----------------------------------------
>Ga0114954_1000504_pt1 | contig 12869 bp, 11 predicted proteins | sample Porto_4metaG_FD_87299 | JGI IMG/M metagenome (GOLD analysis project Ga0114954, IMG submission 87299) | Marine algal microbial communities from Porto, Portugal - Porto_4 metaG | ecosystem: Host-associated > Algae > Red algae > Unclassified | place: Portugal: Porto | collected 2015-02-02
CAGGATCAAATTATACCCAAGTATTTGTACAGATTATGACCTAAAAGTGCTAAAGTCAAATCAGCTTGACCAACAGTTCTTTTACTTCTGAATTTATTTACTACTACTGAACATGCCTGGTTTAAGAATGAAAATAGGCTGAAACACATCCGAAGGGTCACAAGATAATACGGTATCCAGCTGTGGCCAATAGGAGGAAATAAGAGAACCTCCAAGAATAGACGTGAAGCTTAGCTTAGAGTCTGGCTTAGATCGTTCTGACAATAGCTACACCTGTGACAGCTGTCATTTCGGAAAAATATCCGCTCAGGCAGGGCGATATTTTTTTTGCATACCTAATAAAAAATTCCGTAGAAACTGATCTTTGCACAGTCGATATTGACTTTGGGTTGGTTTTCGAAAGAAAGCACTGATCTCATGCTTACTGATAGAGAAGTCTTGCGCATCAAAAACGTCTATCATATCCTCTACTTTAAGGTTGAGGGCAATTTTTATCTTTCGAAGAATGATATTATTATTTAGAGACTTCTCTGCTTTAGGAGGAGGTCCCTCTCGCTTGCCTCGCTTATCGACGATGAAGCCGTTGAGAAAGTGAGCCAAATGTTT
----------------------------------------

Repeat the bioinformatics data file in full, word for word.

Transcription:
>Ga0114954_1000504_pt1 | contig 12869 bp, 11 predicted proteins | sample Porto_4metaG_FD_87299 | JGI IMG/M metagenome (GOLD analysis project Ga0114954, IMG submission 87299) | Marine algal microbial communities from Porto, Portugal - Porto_4 metaG | ecosystem: Host-associated > Algae > Red algae > Unclassified | place: Portugal: Porto | collected 2015-02-02
CAGGATCAAATTATACCCAAGTATTTGTACAGATTATGACCTAAAAGTGCTAAAGTCAAATCAGCTTGACCAACAGTTCTTTTACTTCTGAATTTATTTACTACTACTGAACATGCCTGGTTTAAGAATGAAAATAGGCTGAAACACATCCGAAGGGTCACAAGATAATACGGTATCCAGCTGTGGCCAATAGGAGGAAATAAGAGAACCTCCAAGAATAGACGTGAAGCTTAGCTTAGAGTCTGGCTTAGATCGTTCTGACAATAGCTACACCTGTGACAGCTGTCATTTCGGAAAAATATCCGCTCAGGCAGGGCGATATTTTTTTTGCATACCTAATAAAAAATTCCGTAGAAACTGATCTTTGCACAGTCGATATTGACTTTGGGTTGGTTTTCGAAAGAAAGCACTGATCTCATGCTTACTGATAGAGAAGTCTTGCGCATCAAAAACGTCTATCATATCCTCTACTTTAAGGTTGAGGGCAATTTTTATCTTTCGAAGAATGATATTATTATTTAGAGACTTCTCTGCTTTAGGAGGAGGTCCCTCTCGCTTGCCTCGCTTATCGACGATGAAGCCGTTGAGAAAGTGAGCCAAATGTTT